For top dealers, 2020 was about more than just managing. It was about growth.

By Drew Vass

For most door and window dealers, 2020 was filled with juxtapositions. As a global pandemic grew and raged, they had to continue operating while looking out for the safety of their employees and customers. As some areas of the economy crumbled (most notably restaurants and hospitality) and the supply chain weakened, demand for doors and windows grew stronger. Shut inside, people came out in droves for home improvements.

“We were confident things were going to get very bad for us financially and wanted to be prepared. The exact opposite happened,” says Joel Fleischman, president of Drexel Building Supply in Campbellsport, Wis.

As a result, “We had to figure out how we could still do our jobs, while keeping everyone safe, but making it work for our customers,” says Bob Shackford, president of Paramount Builders in Va. Beach, Va. “But we figured it out.”

As a company that traditionally leans on door-to-door sales, “When COVID-19 hit, canvassing became a big no-no, so we had to figure out a new way,” Shackford says. “I have to give our owner all of the credit in the world. He said we have to find new ways to advertise and come up with a brand-new plan.” That plan included television advertising—something Paramount had never attempted prior to the pandemic. It was a huge gamble, he says, but also one that paid off. In 2019, Paramount’s revenues were $25.3 million; in 2020, they grew to $35.1 million.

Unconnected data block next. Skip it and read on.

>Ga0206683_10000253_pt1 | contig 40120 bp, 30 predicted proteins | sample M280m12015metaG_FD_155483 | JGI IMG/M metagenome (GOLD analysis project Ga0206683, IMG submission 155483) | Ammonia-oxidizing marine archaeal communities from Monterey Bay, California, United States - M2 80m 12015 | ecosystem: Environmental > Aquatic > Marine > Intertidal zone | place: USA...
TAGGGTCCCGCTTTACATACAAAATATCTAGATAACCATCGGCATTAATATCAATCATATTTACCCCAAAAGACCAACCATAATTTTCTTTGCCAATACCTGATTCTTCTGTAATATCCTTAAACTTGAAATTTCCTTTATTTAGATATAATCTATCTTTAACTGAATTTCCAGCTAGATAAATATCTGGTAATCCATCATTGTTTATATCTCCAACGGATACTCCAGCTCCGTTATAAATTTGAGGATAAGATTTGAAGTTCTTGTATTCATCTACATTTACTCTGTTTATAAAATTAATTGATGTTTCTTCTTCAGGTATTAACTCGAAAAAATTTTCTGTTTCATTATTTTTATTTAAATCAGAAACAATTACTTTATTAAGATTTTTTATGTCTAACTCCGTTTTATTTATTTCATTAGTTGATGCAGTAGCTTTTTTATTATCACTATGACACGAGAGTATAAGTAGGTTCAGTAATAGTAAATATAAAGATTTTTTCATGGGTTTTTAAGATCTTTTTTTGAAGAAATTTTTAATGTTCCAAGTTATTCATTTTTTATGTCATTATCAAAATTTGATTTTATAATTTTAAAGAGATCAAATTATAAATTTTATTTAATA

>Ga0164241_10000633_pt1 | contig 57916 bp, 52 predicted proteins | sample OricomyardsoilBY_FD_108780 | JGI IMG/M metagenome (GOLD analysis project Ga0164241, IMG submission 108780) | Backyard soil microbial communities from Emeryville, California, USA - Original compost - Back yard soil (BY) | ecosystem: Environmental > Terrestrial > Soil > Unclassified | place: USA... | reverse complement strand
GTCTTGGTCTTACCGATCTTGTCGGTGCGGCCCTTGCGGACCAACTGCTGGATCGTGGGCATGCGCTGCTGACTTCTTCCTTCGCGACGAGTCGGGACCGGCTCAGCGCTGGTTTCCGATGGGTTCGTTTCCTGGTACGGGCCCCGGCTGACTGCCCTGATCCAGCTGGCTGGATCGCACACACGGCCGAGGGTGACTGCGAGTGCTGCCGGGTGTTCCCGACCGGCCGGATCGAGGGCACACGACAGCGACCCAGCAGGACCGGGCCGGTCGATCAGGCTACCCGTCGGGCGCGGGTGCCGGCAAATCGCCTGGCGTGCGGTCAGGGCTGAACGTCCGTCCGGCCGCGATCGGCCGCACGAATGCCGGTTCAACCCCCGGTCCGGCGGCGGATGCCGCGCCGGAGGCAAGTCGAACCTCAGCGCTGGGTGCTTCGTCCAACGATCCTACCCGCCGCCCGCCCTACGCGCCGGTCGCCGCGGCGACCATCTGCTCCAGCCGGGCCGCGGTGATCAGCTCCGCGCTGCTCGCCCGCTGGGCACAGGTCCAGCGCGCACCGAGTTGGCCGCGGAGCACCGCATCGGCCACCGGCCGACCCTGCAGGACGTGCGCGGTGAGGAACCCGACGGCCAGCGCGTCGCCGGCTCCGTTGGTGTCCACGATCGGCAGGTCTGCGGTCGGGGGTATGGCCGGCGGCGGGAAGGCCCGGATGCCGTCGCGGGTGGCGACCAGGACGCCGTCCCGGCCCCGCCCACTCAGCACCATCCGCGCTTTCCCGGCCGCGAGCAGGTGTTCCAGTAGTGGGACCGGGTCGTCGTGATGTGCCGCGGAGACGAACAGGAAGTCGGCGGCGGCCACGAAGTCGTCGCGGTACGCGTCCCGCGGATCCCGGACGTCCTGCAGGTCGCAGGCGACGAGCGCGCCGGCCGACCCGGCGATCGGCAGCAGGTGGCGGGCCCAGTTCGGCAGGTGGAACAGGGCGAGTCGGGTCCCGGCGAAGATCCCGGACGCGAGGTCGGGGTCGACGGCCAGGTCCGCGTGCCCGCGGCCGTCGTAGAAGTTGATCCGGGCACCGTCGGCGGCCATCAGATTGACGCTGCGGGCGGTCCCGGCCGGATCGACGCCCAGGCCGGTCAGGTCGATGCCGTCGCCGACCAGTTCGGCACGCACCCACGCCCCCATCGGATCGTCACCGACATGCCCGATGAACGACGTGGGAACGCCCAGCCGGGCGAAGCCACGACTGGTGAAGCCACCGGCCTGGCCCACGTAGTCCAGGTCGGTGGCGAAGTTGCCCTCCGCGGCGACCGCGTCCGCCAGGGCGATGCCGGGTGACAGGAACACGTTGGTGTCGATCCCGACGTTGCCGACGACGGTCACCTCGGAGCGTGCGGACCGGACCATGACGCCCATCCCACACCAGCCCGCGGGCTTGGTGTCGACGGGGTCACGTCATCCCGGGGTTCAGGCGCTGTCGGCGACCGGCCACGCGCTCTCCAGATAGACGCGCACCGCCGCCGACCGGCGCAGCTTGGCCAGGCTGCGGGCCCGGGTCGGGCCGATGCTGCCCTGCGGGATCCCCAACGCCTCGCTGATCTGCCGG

Upending Odds

Paramount’s success in 2020 might sound at odds with increased unemployment and struggling local economies, but data gathered for [DWM]’s annual Top Dealers list (starting on page 30) shows that even amid a pandemic, 60% of the companies providing revenue figures experienced increases.

“We’ve connected with a large group of people who’ve been home during the day but were never home before. That gave them time to look at their homes in ways they never had,” says Mike Finley, Paramount’s sales manager. “Suddenly they weren’t spending money on summer vacations,” Shackford adds. “They weren’t taking trips to Disney World; they weren’t paying to send the kids to summer camps, because no one could go anywhere. Instead, they said, ‘Let’s put this money into our homes.’”

As orders rained in, however, a pandemic worsened some of the industry’s long-standing issues, making it harder to deliver. Ahead of 2020, door and window companies reported they were plagued by a lack of labor. As unemployment expanded and federal stimulus checks made their way to potential workers, those issues only worsened, some dealers say. “It seems like the labor shortage has gotten worse since demand suddenly increased in May of 2020,” says Phillip Isaacs, president of California Energy Consultant Service in Rancho Cordova, Calif. Now, as legislators call for increases to the federal minimum wage rate (see article on page 16), already, “We have found that even [those in] semi-skilled labor are demanding premium wages,” Isaacs says. “For what they bring to the table, it makes it very difficult to make a profit.”